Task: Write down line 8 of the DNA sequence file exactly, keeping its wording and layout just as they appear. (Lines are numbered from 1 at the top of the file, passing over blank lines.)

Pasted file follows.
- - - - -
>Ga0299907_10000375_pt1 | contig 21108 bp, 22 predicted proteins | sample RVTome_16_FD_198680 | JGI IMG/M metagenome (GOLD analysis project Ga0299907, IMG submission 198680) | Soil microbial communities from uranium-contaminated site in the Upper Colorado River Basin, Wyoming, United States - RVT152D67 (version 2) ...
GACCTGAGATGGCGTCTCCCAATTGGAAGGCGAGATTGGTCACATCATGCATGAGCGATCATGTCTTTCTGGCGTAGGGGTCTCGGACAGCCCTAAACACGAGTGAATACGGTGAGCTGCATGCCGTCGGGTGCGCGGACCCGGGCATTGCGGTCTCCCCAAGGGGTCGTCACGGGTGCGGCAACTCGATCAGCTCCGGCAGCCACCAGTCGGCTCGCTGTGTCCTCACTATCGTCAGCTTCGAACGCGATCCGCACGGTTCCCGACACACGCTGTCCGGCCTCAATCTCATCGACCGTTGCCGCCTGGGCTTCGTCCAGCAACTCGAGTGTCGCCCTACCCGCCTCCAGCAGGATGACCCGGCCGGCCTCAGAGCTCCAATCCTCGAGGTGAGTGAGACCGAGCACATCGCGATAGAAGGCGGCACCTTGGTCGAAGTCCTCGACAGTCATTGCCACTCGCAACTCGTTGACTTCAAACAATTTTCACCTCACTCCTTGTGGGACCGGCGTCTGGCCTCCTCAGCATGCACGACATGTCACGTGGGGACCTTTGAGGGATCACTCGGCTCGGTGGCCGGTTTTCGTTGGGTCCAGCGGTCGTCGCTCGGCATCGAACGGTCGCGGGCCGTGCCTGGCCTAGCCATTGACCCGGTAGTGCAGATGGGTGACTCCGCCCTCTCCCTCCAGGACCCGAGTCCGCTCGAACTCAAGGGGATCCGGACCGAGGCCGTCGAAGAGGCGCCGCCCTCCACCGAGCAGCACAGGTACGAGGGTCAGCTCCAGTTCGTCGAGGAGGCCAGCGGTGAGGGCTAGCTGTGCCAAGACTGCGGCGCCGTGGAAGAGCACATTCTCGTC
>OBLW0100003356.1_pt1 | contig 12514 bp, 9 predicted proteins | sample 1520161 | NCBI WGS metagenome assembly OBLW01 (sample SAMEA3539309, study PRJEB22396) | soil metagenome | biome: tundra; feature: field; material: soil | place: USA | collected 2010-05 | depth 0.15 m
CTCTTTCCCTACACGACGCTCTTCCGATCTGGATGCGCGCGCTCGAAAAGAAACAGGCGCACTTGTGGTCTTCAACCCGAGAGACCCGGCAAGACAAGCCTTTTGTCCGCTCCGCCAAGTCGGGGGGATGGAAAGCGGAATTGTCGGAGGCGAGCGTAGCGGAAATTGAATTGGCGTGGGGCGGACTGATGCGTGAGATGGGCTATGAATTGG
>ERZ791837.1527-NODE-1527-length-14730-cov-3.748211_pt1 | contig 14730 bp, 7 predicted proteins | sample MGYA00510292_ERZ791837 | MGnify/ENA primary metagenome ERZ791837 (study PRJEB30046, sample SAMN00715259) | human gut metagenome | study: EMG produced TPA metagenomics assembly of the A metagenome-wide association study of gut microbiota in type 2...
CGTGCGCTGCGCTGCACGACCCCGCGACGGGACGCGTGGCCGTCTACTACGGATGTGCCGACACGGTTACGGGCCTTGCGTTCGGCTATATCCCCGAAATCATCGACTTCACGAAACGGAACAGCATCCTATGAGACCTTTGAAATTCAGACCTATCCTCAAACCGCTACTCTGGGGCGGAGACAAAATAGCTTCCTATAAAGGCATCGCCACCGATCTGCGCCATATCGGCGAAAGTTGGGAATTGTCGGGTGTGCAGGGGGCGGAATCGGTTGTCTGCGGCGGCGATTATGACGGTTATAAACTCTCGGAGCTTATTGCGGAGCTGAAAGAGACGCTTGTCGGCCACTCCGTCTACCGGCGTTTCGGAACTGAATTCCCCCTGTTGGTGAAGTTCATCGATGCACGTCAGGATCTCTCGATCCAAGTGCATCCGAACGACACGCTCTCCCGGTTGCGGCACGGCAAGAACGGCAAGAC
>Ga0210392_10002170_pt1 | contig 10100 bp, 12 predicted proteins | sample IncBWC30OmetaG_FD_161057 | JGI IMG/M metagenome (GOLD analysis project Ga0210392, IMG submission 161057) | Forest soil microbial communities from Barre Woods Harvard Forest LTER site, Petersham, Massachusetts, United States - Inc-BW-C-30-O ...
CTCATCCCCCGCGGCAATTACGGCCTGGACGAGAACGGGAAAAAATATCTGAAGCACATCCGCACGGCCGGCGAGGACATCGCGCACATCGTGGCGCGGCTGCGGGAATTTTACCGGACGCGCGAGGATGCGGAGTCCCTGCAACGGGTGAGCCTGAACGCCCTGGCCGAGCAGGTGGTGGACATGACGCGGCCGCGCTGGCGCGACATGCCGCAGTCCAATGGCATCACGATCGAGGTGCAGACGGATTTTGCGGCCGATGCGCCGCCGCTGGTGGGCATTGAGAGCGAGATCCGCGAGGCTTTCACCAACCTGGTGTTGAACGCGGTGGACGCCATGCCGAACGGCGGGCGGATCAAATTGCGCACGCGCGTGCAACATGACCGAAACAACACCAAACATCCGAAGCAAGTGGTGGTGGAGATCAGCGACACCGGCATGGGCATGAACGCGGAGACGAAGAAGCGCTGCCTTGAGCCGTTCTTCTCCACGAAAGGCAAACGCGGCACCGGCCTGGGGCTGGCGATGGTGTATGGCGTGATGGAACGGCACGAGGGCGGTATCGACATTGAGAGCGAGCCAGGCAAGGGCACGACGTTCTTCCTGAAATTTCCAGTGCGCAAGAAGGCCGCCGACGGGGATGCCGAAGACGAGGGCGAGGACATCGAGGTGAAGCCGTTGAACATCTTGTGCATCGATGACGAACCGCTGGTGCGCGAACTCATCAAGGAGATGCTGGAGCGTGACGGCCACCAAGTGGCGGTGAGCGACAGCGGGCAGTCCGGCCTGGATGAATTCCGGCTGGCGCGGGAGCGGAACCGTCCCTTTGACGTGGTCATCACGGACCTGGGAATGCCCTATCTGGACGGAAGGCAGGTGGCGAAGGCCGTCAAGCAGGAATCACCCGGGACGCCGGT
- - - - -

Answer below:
CTCATCCCCCGCGGCAATTACGGCCTGGACGAGAACGGGAAAAAATATCTGAAGCACATCCGCACGGCCGGCGAGGACATCGCGCACATCGTGGCGCGGCTGCGGGAATTTTACCGGACGCGCGAGGATGCGGAGTCCCTGCAACGGGTGAGCCTGAACGCCCTGGCCGAGCAGGTGGTGGACATGACGCGGCCGCGCTGGCGCGACATGCCGCAGTCCAATGGCATCACGATCGAGGTGCAGACGGATTTTGCGGCCGATGCGCCGCCGCTGGTGGGCATTGAGAGCGAGATCCGCGAGGCTTTCACCAACCTGGTGTTGAACGCGGTGGACGCCATGCCGAACGGCGGGCGGATCAAATTGCGCACGCGCGTGCAACATGACCGAAACAACACCAAACATCCGAAGCAAGTGGTGGTGGAGATCAGCGACACCGGCATGGGCATGAACGCGGAGACGAAGAAGCGCTGCCTTGAGCCGTTCTTCTCCACGAAAGGCAAACGCGGCACCGGCCTGGGGCTGGCGATGGTGTATGGCGTGATGGAACGGCACGAGGGCGGTATCGACATTGAGAGCGAGCCAGGCAAGGGCACGACGTTCTTCCTGAAATTTCCAGTGCGCAAGAAGGCCGCCGACGGGGATGCCGAAGACGAGGGCGAGGACATCGAGGTGAAGCCGTTGAACATCTTGTGCATCGATGACGAACCGCTGGTGCGCGAACTCATCAAGGAGATGCTGGAGCGTGACGGCCACCAAGTGGCGGTGAGCGACAGCGGGCAGTCCGGCCTGGATGAATTCCGGCTGGCGCGGGAGCGGAACCGTCCCTTTGACGTGGTCATCACGGACCTGGGAATGCCCTATCTGGACGGAAGGCAGGTGGCGAAGGCCGTCAAGCAGGAATCACCCGGGACGCCGGT